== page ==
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Taking the reins: secrets to a successful project handover

April 23 — 2024

Samuel Garneau
Lead Dev & Software developer

Taking over the maintenance and development of a product whose code was not developed by your own team is now commonplace. Most organizations these days manage a significant digital portfolio and will want to avoid rebuilding existing products if they can help it. When taking on an existing project, a development team accustomed to starting projects from scratch will have to adapt its usual approach and practices. Here are a few tips, inspired by Mirego’s past takeover projects, to help you get started on the right foot.


Embrace discomfort

Many development teams, including Mirego’s, tend to follow the Scout Rule, which is to always leave the code cleaner than you found it. In the case of a project takeover, the temptation to do this is great. You are dealing with code written by people with different practices, philosophies, opinions, and possibly even different skills.

But the practice can quickly backfire. Without in-depth knowledge of the underlying system, you may end up compromising the code as you clean it. It is therefore essential to evaluate the impact of changes to the code. Should they prove to be too risky, it would be preferable to note potential improvements to the code and discuss them with the project stakeholders. Such improvements can be tackled later, as a more focused endeavour that everyone clearly understands.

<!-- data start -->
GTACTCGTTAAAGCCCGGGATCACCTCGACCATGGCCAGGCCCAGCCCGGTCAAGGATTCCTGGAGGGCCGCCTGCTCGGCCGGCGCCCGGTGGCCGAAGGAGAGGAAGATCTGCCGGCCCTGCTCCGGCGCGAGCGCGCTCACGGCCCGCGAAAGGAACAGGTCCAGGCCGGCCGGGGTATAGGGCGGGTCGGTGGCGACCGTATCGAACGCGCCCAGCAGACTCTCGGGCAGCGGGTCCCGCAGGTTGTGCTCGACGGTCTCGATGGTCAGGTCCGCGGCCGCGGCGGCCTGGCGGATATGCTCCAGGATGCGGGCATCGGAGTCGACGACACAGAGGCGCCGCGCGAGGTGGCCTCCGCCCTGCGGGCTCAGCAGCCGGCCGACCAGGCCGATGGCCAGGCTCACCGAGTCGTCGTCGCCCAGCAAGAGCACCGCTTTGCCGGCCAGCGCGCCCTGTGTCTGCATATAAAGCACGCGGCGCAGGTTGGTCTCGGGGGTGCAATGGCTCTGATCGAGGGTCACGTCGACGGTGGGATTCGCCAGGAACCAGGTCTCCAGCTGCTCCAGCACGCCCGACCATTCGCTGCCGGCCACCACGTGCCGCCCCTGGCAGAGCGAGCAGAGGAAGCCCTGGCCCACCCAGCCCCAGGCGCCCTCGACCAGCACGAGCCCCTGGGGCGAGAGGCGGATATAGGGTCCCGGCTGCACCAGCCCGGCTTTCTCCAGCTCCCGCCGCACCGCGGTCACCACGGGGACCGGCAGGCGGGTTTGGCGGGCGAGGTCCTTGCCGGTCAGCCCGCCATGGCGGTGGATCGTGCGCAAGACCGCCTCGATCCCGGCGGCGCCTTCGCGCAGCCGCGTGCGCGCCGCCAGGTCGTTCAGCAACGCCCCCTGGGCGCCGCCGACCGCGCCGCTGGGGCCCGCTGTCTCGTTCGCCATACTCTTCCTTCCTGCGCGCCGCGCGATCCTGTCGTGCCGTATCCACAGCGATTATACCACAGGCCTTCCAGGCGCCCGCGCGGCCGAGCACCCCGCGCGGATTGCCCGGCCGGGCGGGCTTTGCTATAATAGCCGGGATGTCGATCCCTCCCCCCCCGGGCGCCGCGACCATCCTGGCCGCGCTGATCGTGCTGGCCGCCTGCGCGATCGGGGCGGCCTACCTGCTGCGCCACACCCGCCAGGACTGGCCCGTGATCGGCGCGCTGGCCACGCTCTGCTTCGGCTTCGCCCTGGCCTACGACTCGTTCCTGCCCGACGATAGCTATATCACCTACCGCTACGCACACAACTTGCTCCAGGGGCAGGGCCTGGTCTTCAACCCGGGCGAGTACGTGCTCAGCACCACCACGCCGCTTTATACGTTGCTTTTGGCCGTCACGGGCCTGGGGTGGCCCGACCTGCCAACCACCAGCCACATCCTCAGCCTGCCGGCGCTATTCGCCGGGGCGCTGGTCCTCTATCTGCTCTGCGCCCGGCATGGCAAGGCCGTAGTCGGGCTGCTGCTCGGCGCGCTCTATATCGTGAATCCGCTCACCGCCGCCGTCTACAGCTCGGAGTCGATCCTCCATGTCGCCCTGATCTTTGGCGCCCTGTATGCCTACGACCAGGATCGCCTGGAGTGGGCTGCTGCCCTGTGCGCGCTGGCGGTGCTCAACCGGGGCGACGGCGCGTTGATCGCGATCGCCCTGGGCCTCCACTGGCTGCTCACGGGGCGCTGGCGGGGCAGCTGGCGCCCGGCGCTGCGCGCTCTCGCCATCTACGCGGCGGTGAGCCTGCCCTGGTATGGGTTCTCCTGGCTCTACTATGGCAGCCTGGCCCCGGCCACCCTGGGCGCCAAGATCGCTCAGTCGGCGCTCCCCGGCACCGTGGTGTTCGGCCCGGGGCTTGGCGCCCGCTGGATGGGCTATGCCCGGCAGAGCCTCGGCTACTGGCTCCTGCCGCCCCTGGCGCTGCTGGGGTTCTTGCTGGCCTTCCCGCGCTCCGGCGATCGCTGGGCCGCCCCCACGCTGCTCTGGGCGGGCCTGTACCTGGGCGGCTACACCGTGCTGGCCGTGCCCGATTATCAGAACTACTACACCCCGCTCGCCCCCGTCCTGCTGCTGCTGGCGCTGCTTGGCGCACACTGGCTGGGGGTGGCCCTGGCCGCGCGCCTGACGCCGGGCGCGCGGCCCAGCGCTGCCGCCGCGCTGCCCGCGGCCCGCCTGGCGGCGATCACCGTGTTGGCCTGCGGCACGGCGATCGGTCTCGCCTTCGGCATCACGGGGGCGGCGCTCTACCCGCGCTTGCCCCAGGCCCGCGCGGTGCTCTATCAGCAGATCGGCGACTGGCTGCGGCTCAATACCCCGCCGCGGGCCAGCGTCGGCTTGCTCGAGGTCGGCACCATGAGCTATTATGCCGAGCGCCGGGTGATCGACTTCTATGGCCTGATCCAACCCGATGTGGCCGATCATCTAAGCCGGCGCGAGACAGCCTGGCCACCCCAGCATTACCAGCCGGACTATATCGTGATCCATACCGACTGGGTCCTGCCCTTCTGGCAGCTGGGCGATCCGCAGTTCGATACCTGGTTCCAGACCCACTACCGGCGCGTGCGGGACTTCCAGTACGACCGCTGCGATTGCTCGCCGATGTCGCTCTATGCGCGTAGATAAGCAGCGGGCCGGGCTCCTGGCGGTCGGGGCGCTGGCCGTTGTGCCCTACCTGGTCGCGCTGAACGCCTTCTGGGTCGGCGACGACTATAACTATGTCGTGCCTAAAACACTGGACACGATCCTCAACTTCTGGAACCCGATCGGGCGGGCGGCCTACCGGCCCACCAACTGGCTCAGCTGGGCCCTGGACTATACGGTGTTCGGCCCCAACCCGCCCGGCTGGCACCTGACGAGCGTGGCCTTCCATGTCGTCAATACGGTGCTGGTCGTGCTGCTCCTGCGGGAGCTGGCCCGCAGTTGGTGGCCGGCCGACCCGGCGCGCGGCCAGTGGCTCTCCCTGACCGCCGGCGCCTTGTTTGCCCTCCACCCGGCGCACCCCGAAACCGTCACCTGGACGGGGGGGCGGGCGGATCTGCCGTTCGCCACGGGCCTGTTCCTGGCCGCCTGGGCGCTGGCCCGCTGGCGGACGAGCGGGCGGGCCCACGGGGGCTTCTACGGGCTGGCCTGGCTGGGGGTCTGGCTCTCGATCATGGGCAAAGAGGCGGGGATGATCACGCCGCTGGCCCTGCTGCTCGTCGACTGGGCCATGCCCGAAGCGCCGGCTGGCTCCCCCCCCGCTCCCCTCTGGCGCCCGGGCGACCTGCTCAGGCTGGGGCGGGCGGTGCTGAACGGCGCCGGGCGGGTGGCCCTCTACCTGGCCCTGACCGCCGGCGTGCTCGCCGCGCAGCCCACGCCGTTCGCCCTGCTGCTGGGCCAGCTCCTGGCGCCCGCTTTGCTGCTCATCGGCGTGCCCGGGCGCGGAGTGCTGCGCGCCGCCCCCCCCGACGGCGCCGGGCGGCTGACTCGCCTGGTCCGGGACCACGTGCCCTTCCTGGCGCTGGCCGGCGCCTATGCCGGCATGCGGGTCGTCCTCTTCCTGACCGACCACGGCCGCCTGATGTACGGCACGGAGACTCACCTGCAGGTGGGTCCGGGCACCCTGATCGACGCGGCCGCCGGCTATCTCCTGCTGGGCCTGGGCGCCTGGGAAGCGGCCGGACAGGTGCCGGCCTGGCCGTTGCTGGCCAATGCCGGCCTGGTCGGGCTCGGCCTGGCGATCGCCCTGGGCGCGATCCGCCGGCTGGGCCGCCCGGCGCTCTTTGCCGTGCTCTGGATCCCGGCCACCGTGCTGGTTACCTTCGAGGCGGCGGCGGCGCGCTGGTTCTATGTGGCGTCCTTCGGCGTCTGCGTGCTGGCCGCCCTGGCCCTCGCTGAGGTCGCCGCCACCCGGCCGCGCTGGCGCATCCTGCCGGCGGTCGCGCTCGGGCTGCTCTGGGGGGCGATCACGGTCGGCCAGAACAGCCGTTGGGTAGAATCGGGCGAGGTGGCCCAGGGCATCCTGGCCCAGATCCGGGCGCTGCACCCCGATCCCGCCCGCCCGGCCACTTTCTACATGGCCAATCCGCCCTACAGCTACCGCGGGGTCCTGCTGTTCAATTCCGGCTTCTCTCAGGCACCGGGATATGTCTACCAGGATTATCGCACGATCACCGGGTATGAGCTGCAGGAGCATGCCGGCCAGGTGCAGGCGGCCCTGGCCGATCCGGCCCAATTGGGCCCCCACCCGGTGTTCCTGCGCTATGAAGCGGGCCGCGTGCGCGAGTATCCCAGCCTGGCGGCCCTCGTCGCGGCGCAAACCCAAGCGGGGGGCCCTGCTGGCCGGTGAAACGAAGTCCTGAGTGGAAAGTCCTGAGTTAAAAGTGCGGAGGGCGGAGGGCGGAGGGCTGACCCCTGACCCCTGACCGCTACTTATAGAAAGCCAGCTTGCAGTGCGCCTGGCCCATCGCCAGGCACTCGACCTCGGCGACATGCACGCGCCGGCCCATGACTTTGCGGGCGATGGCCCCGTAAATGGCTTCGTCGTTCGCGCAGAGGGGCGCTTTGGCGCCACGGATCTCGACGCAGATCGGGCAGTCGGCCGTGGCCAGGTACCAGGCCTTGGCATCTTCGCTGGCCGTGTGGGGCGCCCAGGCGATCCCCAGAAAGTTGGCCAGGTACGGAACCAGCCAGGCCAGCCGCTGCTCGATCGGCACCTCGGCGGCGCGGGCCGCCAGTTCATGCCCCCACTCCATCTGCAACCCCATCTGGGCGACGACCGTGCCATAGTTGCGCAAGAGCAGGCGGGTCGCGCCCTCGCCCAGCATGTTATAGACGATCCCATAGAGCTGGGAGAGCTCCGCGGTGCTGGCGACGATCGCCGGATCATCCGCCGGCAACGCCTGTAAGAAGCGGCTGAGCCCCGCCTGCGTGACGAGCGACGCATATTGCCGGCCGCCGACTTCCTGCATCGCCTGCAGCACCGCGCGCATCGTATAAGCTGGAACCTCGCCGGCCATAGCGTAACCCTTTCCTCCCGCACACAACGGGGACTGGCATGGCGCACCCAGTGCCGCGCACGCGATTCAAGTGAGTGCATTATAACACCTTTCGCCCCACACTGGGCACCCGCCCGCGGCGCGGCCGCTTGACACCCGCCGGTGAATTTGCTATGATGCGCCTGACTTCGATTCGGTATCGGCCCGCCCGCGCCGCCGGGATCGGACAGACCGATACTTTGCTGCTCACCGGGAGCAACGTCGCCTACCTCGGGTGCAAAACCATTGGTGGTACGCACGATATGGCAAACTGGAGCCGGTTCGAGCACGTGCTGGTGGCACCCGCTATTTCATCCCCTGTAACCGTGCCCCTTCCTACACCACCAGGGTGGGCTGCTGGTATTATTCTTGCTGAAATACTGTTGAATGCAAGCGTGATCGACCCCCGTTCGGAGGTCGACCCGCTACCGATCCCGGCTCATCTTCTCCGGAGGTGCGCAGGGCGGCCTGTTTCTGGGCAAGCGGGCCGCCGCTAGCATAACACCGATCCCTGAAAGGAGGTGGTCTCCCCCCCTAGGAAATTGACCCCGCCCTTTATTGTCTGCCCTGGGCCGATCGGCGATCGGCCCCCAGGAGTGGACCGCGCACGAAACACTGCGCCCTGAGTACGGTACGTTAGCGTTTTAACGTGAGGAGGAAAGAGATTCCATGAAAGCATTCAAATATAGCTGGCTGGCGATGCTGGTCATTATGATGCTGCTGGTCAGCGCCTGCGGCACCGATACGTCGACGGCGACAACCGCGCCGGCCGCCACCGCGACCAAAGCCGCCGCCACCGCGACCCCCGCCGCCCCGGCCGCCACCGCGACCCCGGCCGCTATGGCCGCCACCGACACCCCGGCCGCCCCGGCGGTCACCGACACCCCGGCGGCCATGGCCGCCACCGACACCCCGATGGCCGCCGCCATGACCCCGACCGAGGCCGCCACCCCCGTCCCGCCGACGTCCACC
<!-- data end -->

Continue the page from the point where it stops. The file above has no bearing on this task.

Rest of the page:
At Mirego, code quality is as important as the quality of the delivered functionality. But when it comes to working on an existing digital product, efforts must first be focused on the result, even if it means adjusting to different coding practices.

It’s not just the person responsible for writing the code that should be embracing discomfort. Team members reviewing code changes must also accept that the usual guidelines may not apply. As a rule, code consistency should be preferred, even if it may mean repeating suboptimal patterns.


Double up on curiosity

In a project takeover, it’s critical for the development team to show curiosity from the start. Invest time in learning everything about the existing product, its users and functionalities. Develop an excellent understanding of what works well and what does not work well in the product before even writing a single line of code. This advice may sound obvious, but a team usually starting its projects from scratch may overlook this step without even realizing it.

A great way to fully understand the intricacies of a product is to design and execute a rigorous test plan. This step should be included in the recovery budget, as it is essential to understanding the product and will limit regression risk when changes are made to the digital product.

Question the client and the product users. Understanding what the product does is a good start, but understanding why it does it is even better. The purpose behind a business rule is not always clear. It’s easy to assume a rule is obsolete, for example. It’s better to just ask for a deeper understanding of the product and its context. Validating all assumptions will prevent potential problems.